If time means money then we’re paying far too much
When a report involving a rail investment of £200 million runs to a thumping
75 pages, I’d expect encouraging outcomes... pointers to enhanced travel, or a vision of shaping our rail system for the better.
Or even – to quote the mantra endlessly trotted out by Transport Scotland – how we’re “going to build the best railway Scotland’s ever had”.
Yet the sole outcome I glean from this heavyweight study by Transport Scotland is that train times from Aberdeen to the central belt could have two minutes shaved off.
The report opens so encouragingly, with the aspiration that for £200m we passengers could have 20 minutes slashed off our journeys.
The actuality is the thuddingly clunking TWO MINUTES. That’s right: all that lies at the bottom of Santa’s sack is 120 seconds.
Something’s very wrong somewhere. If £200m can only save two minutes, then our existing infrastructure can’t accommodate speed-ups, so the infrastructure is at fault.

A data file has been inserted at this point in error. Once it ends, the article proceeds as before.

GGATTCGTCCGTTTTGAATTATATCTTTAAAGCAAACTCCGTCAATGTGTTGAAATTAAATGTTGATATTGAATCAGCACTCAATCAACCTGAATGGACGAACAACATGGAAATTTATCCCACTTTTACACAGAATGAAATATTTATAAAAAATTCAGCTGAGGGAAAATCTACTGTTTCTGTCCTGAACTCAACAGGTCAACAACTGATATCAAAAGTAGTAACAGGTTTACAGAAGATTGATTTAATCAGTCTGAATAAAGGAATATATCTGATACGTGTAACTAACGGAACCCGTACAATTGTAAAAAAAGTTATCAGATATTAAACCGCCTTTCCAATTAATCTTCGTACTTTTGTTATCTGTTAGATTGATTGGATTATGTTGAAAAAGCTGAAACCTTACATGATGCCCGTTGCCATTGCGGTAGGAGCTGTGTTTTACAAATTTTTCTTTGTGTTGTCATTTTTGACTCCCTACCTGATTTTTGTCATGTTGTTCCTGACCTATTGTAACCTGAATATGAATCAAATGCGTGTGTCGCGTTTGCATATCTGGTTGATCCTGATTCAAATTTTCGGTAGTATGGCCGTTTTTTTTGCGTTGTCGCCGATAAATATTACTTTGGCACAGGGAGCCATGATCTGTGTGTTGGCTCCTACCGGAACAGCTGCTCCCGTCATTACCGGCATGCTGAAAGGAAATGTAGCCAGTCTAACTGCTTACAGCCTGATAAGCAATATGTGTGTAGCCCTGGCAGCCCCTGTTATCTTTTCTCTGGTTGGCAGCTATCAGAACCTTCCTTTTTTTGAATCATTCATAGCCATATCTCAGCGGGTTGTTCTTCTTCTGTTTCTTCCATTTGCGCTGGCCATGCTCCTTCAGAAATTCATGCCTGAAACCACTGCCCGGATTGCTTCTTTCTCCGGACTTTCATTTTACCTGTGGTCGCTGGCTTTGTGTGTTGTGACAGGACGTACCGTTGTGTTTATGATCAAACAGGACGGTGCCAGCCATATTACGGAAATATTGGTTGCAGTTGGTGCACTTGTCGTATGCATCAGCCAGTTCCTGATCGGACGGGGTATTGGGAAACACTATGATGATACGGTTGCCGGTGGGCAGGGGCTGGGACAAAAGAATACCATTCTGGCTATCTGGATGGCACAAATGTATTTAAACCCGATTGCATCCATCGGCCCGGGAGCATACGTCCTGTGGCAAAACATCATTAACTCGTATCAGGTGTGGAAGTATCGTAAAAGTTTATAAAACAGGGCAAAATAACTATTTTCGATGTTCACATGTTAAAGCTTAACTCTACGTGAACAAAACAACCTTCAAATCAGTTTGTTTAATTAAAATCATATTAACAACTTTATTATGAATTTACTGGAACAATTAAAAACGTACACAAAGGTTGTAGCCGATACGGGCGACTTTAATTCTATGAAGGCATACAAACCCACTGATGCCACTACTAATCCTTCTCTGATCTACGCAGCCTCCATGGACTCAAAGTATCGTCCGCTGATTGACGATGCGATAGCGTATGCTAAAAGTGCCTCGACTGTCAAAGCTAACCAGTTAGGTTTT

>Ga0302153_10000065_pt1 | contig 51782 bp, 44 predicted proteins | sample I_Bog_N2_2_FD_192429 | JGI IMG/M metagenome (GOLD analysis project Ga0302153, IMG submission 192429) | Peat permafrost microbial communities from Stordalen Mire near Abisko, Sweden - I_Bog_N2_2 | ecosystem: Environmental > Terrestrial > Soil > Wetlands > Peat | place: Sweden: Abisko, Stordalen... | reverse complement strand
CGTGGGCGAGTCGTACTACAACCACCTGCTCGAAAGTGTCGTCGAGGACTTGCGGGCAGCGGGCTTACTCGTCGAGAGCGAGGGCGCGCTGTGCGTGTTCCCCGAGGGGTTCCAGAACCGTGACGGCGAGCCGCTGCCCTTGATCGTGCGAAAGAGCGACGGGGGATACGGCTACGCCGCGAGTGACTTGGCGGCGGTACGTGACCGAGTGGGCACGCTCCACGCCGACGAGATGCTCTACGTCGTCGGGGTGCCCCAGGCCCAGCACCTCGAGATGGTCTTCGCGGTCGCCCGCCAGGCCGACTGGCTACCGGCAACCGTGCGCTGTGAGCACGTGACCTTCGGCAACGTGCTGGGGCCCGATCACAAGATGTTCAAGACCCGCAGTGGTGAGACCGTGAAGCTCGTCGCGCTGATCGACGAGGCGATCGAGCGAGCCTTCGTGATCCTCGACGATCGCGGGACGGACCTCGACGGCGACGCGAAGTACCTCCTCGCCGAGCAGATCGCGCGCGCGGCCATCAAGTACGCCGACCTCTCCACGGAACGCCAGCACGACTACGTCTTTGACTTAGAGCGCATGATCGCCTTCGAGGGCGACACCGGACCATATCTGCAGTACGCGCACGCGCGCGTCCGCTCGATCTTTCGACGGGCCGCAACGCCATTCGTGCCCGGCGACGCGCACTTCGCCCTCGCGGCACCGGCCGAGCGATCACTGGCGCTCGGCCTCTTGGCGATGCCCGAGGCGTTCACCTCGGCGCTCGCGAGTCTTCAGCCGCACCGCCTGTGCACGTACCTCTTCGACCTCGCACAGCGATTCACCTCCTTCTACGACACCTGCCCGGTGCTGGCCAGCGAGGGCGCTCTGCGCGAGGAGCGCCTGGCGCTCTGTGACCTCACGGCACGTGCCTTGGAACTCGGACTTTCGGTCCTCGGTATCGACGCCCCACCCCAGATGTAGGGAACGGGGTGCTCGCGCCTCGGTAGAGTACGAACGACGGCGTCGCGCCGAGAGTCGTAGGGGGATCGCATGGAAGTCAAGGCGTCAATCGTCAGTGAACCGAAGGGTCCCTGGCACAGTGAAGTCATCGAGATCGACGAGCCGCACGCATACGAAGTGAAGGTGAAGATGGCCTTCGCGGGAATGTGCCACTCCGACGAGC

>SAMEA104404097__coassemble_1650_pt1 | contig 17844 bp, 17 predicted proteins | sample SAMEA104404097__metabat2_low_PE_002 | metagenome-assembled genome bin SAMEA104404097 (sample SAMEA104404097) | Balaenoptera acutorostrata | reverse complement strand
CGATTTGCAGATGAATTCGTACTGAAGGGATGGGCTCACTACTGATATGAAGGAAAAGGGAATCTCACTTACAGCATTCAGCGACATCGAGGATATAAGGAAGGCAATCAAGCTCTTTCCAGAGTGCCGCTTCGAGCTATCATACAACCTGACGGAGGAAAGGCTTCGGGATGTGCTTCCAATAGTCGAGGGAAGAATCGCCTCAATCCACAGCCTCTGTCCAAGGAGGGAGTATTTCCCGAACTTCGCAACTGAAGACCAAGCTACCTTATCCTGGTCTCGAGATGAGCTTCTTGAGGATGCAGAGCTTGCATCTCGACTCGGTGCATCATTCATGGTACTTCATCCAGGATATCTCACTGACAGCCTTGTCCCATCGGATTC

Our European cousins inherited the same Victorian-era systems as us.
Unlike us, they’ve modernised, upgraded and invested. High-speed trains running on the tightest headways connect cities and towns everywhere.
We’re stuck with risibly third-rate trains, the poorest-quality long-distance rolling stock in Europe.
Our infrastructure creaks. When one of these outdated trains heading for the central belt approaches Stonehaven, it passes through three manually-controlled signals within 300 yards – the same kind of system Queen Victoria saw 120 years ago.
So for a £200m spend, we could save two minutes? I spent almost the same time digesting the clumsy title of the report – “Transport Scotland: Aberdeen-Central Belt Journey Time Improvements Opportunities Study”.
This is a tunnel with no light at the end. Transport Scotland really has to do better. We passengers deserve it.
“So, for a £ 200m spend we’re saving two minutes?